The Military Moving Expense Deduction

The Longest Article You’ll Ever Read on the Moving Expense Deduction

I have been asked again and again to write an article on this topic. I haven’t until now because I don’t see a way I can write it and NOT be inaccurate or misleading or too incomplete without writing a huge article. If you read this whole article it will likely be the longest article you have ever and will ever read regarding the moving expense deduction. It seems like this should be a simple deduction. In most cases it isn’t terribly complicated. However, I run into many folks who want to deduct expenses which really shouldn’t be deducted. If you just read the Form 3903 instructions, it may seem like you have a relatively wide range of possible deductions. That is somewhat misleading. While IRS instructions and publications are designed to help taxpayers navigate tax filings and income and expense reporting, both the IRS and the courts indicate that these instructions and publications cannot be relied upon solely. Not only that, but if you find yourself misled by an IRS instruction and publication that is your problem, not an IRS problem. If you have penalties despite having followed or thought you followed an IRS instruction or publication and it is determined that you didn’t follow other higher level tax authority (which is pretty much every other authority- Internal Revenue Code, Code of Federal Regulations, court cases, Revenue Rulings, Revenue Procedures, etc.) too bad so sad. It is entirely possible, although I believe it to be unlikely, that I missed finding a court case or some other tax authority that allows you to deduct something you want to deduct contrary to my view. Or that permits you to treat something differently than I state here. If that is the case please let me know. Note that third party sources are at the bottom of the tax authority food chain, which really means no authority. And of course I have this disclaimer: Nothing in this article should be construed as tax advice for a specific taxpayer or specific tax situation. What is written here is to provide information to help you sort out your tax situation, but should not be solely relied on to make any tax decisions or tax filings. In most cases it is best to consult a tax professional when filing your tax returns and when making tax planning decisions. Tax laws change regularly and rulings and court cases come out regularly. These can impact the info provided in this article.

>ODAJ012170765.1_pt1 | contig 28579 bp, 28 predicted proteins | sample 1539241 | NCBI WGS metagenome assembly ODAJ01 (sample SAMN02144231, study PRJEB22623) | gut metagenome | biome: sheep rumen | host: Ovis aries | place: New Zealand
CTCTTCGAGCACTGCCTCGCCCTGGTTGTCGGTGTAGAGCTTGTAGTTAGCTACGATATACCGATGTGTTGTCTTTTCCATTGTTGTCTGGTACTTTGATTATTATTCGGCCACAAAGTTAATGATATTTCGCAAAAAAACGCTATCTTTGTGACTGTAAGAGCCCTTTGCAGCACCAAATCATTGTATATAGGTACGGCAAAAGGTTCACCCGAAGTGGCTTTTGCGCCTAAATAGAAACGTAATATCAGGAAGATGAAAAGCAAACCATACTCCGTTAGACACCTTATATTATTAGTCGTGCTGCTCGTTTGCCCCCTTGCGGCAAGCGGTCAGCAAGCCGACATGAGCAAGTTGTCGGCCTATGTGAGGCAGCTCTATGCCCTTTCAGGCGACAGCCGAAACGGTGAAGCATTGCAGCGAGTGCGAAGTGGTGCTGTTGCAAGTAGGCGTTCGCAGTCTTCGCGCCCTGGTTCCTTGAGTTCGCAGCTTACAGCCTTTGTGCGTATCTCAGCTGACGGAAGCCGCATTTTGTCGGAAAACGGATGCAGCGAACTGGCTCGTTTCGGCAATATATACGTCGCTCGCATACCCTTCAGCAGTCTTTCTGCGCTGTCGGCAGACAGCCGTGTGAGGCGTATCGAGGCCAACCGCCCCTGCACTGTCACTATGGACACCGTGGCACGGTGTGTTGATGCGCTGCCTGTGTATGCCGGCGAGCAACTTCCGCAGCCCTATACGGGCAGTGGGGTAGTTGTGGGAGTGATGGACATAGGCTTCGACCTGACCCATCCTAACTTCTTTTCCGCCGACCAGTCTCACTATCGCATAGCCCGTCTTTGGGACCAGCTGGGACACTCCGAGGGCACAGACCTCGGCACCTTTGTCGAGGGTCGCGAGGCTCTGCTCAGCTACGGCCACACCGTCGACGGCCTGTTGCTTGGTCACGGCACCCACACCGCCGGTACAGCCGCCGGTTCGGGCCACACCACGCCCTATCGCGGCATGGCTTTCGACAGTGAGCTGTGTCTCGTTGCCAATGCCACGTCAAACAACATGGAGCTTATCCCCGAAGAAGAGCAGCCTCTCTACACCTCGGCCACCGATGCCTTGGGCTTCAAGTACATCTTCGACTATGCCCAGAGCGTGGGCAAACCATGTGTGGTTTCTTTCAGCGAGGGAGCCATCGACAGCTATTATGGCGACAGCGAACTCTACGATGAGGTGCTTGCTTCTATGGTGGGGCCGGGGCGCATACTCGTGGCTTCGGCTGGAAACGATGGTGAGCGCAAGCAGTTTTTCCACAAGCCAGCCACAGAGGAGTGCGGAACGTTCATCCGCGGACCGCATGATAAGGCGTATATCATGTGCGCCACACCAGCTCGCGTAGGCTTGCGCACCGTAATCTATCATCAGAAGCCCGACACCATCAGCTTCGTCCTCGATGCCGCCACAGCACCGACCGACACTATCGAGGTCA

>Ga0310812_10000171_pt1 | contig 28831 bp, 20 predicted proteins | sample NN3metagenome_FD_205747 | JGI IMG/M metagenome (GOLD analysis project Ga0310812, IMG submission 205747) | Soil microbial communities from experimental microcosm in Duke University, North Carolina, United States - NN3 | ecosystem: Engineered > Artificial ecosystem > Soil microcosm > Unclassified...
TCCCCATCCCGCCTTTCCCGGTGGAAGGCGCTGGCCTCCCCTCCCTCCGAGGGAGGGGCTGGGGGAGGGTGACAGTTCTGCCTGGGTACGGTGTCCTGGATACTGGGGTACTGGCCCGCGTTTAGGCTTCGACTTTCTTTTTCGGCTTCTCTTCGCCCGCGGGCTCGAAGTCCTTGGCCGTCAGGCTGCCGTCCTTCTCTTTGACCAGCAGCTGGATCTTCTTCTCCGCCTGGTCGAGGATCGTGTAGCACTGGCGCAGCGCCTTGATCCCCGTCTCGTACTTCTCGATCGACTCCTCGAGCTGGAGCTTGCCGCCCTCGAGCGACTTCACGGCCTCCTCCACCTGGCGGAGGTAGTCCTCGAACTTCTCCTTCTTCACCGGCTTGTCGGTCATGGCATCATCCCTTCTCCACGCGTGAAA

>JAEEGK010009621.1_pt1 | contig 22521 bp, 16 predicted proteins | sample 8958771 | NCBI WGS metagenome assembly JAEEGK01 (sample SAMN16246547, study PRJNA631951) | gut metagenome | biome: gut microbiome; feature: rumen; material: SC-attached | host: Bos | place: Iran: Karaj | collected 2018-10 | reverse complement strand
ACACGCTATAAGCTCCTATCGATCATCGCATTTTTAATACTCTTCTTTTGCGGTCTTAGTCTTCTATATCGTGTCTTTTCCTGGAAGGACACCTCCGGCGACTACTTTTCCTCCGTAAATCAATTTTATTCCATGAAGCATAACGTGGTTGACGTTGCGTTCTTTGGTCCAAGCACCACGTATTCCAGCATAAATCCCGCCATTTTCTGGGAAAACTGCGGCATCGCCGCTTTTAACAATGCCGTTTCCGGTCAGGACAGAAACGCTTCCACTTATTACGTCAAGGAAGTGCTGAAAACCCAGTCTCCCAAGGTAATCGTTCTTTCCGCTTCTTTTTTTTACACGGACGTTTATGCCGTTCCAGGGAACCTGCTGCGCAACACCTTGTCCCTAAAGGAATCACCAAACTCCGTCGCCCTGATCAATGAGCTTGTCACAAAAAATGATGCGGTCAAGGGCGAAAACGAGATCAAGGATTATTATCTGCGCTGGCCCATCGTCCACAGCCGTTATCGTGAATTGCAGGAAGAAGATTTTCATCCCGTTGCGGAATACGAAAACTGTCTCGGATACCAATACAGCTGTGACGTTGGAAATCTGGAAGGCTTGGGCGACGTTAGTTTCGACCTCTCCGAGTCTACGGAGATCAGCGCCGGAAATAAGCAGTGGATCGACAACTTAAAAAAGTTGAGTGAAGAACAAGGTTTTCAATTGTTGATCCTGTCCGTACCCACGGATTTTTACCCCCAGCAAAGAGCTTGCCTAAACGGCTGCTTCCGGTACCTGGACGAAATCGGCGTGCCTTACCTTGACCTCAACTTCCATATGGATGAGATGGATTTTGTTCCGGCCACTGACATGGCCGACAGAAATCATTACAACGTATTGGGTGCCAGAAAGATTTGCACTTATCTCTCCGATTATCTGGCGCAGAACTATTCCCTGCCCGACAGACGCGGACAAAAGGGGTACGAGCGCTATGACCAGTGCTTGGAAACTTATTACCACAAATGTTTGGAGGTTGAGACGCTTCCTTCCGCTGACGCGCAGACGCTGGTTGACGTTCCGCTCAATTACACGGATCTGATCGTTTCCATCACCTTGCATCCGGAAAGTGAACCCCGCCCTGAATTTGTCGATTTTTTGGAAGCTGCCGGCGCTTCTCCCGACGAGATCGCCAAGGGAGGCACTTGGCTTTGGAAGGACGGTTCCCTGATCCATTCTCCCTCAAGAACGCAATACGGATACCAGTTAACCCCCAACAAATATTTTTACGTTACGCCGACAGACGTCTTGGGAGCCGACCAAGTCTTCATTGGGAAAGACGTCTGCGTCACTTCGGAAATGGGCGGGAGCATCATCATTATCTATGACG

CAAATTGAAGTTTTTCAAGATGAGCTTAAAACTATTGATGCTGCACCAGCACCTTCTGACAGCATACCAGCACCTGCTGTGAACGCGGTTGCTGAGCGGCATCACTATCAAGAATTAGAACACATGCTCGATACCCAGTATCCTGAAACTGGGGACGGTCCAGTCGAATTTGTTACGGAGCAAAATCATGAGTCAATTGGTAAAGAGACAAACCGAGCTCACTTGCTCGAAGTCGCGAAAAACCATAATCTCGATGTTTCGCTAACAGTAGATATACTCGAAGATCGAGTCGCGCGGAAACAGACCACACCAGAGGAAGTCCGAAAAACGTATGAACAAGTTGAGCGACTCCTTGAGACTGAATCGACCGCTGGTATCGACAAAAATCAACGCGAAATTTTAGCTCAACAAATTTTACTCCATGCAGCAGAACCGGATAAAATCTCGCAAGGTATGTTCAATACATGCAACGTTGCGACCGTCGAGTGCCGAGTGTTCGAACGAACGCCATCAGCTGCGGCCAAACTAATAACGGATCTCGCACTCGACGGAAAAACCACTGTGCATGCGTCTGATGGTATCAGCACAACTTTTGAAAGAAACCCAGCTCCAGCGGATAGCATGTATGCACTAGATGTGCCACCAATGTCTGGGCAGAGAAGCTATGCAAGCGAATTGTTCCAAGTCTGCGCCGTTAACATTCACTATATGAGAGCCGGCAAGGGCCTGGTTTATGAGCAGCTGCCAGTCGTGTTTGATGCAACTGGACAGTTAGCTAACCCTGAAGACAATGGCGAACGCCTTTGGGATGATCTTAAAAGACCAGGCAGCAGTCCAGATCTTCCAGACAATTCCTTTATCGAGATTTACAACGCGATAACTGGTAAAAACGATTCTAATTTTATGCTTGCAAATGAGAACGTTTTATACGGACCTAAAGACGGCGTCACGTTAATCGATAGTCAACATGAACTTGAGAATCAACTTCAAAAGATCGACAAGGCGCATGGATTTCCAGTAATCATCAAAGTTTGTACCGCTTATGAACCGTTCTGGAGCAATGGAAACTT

To be fully transparent, this topic area has further complications. Not only does the Internal Revenue Code (IRC) still have information regarding the non-military moving expense deduction in it from before 2018, but the Code of Federal Regulations (CFR) wasn’t and isn’t fully updated for both the pre 2018 law in effect in 2017 and the “2018 going forward law”. There are even pre-1970 moving expense regulations in the CFR still. There are provisions that I view as still being valid within the applicable CFR, since they don’t conflict with the IRC. And I haven’t found anything indicating that those portions of the CFR aren’t valid. I bet you are thinking that this really shouldn’t be that complicated. I agree, but for some reason we weren’t consulted when the laws and regulations were written. 

Some Basic Principles

I have a two basic points for you to remember which may make accepting what you read here easier. 

  1. It is rare for the tax code to permit “double-dipping” of tax benefits. And when it does it is usually absolutely clear. One example of that is the tax benefit of IRAs and the saver credit. IF qualifying you can get a tax deduction for contributing to a traditional IRA AND receive a tax credit that is commonly called the Saver’s Credit based on the same contribution. It is clear from reading the applicable portions of the tax code and even the IRS instructions and publications that this is okay. However, if you see a situation where you might get a double tax benefit you should be questioning. 
  2. If someone else has paid for something, whether it is directly or indirectly (reimbursement) then it is rare that you would get a tax benefit because of that person or entity paying. Not being taxed on those funds as income is generally the best benefit you might get (there are situations where someone else paying for something can be taxable income for you, but not in the situation where the federal government is reimbursing you for your moving expenses- up to total of the actual valid moving costs). 

The Moving Expense Deduction